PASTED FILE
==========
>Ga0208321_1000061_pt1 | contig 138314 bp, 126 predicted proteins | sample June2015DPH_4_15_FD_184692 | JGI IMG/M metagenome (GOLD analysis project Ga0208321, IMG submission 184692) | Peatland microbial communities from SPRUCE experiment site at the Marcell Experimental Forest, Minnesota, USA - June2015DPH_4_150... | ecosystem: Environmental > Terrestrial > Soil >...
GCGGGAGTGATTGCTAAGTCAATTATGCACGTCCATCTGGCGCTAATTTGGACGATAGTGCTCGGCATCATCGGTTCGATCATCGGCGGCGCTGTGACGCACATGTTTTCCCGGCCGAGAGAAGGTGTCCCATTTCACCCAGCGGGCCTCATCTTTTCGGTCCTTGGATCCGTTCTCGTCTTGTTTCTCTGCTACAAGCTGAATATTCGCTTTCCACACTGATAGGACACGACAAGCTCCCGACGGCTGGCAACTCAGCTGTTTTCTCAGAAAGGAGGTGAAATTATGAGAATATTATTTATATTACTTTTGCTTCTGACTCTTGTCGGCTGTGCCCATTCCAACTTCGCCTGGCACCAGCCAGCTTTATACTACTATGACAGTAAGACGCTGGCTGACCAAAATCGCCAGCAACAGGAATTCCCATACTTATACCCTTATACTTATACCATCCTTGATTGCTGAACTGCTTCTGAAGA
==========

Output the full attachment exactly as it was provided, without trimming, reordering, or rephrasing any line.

>Ga0208321_1000061_pt1 | contig 138314 bp, 126 predicted proteins | sample June2015DPH_4_15_FD_184692 | JGI IMG/M metagenome (GOLD analysis project Ga0208321, IMG submission 184692) | Peatland microbial communities from SPRUCE experiment site at the Marcell Experimental Forest, Minnesota, USA - June2015DPH_4_150... | ecosystem: Environmental > Terrestrial > Soil >...
GCGGGAGTGATTGCTAAGTCAATTATGCACGTCCATCTGGCGCTAATTTGGACGATAGTGCTCGGCATCATCGGTTCGATCATCGGCGGCGCTGTGACGCACATGTTTTCCCGGCCGAGAGAAGGTGTCCCATTTCACCCAGCGGGCCTCATCTTTTCGGTCCTTGGATCCGTTCTCGTCTTGTTTCTCTGCTACAAGCTGAATATTCGCTTTCCACACTGATAGGACACGACAAGCTCCCGACGGCTGGCAACTCAGCTGTTTTCTCAGAAAGGAGGTGAAATTATGAGAATATTATTTATATTACTTTTGCTTCTGACTCTTGTCGGCTGTGCCCATTCCAACTTCGCCTGGCACCAGCCAGCTTTATACTACTATGACAGTAAGACGCTGGCTGACCAAAATCGCCAGCAACAGGAATTCCCATACTTATACCCTTATACTTATACCATCCTTGATTGCTGAACTGCTTCTGAAGA